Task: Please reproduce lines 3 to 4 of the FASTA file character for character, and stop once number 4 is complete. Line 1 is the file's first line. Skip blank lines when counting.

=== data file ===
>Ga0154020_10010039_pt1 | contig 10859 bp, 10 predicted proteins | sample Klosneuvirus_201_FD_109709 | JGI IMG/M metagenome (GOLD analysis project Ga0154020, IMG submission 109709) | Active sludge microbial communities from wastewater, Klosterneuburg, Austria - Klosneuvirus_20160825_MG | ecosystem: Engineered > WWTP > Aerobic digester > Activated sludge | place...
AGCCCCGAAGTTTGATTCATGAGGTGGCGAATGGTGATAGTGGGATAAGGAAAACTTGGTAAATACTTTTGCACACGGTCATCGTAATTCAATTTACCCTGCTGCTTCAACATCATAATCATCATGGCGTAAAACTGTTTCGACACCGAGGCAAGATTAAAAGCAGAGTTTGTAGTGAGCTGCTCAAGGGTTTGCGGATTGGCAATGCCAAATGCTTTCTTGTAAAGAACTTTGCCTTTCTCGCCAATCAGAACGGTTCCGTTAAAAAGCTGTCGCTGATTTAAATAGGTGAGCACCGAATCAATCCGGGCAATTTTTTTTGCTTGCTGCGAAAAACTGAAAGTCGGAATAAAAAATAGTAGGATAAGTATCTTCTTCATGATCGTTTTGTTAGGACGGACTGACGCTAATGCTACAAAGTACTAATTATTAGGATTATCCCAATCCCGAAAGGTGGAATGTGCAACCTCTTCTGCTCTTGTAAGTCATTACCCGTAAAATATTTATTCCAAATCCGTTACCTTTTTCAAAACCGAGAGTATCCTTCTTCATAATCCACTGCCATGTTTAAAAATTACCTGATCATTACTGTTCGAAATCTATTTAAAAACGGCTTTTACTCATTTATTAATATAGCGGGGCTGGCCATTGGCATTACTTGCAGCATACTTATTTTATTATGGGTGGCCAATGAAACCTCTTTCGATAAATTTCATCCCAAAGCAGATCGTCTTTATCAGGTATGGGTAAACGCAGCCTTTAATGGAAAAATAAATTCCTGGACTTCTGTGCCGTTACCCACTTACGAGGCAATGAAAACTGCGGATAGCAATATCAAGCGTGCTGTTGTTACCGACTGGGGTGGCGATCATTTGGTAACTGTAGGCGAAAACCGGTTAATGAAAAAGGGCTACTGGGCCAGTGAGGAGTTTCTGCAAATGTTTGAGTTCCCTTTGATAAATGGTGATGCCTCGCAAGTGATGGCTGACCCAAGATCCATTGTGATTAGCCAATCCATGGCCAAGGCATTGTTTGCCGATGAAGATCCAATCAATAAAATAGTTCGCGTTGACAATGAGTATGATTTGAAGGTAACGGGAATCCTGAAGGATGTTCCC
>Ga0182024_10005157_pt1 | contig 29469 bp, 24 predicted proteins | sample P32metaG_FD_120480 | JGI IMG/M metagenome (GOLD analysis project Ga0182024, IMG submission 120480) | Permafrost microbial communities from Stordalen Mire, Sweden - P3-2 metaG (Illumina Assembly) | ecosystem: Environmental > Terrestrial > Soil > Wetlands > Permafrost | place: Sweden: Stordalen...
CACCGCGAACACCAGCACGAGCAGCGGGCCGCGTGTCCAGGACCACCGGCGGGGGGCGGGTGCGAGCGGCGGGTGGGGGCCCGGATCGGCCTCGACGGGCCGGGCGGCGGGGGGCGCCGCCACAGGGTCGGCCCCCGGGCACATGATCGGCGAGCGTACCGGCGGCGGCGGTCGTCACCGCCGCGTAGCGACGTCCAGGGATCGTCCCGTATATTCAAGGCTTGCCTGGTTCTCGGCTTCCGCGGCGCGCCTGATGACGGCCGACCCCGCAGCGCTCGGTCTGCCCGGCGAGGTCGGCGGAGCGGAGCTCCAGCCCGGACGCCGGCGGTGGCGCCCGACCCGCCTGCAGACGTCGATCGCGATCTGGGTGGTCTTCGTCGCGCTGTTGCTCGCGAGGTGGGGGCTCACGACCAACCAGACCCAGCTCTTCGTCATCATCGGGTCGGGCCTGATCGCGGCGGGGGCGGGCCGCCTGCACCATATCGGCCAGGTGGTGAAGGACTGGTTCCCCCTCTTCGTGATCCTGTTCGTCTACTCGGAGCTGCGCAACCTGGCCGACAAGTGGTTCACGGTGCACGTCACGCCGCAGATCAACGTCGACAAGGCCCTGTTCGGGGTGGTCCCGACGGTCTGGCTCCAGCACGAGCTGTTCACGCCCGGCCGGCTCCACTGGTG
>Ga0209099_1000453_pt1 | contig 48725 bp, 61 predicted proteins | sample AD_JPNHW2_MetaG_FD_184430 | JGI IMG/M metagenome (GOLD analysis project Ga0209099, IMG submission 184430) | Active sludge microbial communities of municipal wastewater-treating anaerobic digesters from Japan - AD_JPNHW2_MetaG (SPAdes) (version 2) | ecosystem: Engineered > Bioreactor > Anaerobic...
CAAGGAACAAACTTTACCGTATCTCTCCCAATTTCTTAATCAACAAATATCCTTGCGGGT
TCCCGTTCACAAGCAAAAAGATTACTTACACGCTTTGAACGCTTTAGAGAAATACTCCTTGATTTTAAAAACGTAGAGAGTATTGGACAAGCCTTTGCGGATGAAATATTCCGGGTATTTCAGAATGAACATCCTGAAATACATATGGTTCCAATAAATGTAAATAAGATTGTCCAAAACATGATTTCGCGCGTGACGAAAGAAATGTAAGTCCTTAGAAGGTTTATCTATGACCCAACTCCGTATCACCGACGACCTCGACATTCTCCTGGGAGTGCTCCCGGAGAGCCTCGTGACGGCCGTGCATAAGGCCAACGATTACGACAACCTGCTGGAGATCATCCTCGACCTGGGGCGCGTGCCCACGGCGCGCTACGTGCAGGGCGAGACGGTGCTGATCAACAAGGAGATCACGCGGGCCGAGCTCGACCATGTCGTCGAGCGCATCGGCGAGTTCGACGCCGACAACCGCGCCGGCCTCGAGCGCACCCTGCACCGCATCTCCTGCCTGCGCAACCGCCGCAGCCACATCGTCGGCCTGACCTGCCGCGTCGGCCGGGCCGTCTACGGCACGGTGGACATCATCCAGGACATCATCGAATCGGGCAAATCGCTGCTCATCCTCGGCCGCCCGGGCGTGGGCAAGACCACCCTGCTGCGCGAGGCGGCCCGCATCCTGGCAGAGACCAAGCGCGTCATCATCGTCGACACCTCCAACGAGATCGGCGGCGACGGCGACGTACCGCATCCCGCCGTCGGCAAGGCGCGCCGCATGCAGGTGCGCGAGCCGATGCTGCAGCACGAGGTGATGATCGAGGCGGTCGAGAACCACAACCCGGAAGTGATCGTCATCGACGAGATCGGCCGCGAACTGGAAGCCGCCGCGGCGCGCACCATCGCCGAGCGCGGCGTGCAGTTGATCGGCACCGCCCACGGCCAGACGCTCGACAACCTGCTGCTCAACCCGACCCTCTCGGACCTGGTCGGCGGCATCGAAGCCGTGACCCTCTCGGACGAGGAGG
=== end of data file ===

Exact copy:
>Ga0182024_10005157_pt1 | contig 29469 bp, 24 predicted proteins | sample P32metaG_FD_120480 | JGI IMG/M metagenome (GOLD analysis project Ga0182024, IMG submission 120480) | Permafrost microbial communities from Stordalen Mire, Sweden - P3-2 metaG (Illumina Assembly) | ecosystem: Environmental > Terrestrial > Soil > Wetlands > Permafrost | place: Sweden: Stordalen...
CACCGCGAACACCAGCACGAGCAGCGGGCCGCGTGTCCAGGACCACCGGCGGGGGGCGGGTGCGAGCGGCGGGTGGGGGCCCGGATCGGCCTCGACGGGCCGGGCGGCGGGGGGCGCCGCCACAGGGTCGGCCCCCGGGCACATGATCGGCGAGCGTACCGGCGGCGGCGGTCGTCACCGCCGCGTAGCGACGTCCAGGGATCGTCCCGTATATTCAAGGCTTGCCTGGTTCTCGGCTTCCGCGGCGCGCCTGATGACGGCCGACCCCGCAGCGCTCGGTCTGCCCGGCGAGGTCGGCGGAGCGGAGCTCCAGCCCGGACGCCGGCGGTGGCGCCCGACCCGCCTGCAGACGTCGATCGCGATCTGGGTGGTCTTCGTCGCGCTGTTGCTCGCGAGGTGGGGGCTCACGACCAACCAGACCCAGCTCTTCGTCATCATCGGGTCGGGCCTGATCGCGGCGGGGGCGGGCCGCCTGCACCATATCGGCCAGGTGGTGAAGGACTGGTTCCCCCTCTTCGTGATCCTGTTCGTCTACTCGGAGCTGCGCAACCTGGCCGACAAGTGGTTCACGGTGCACGTCACGCCGCAGATCAACGTCGACAAGGCCCTGTTCGGGGTGGTCCCGACGGTCTGGCTCCAGCACGAGCTGTTCACGCCCGGCCGGCTCCACTGGTG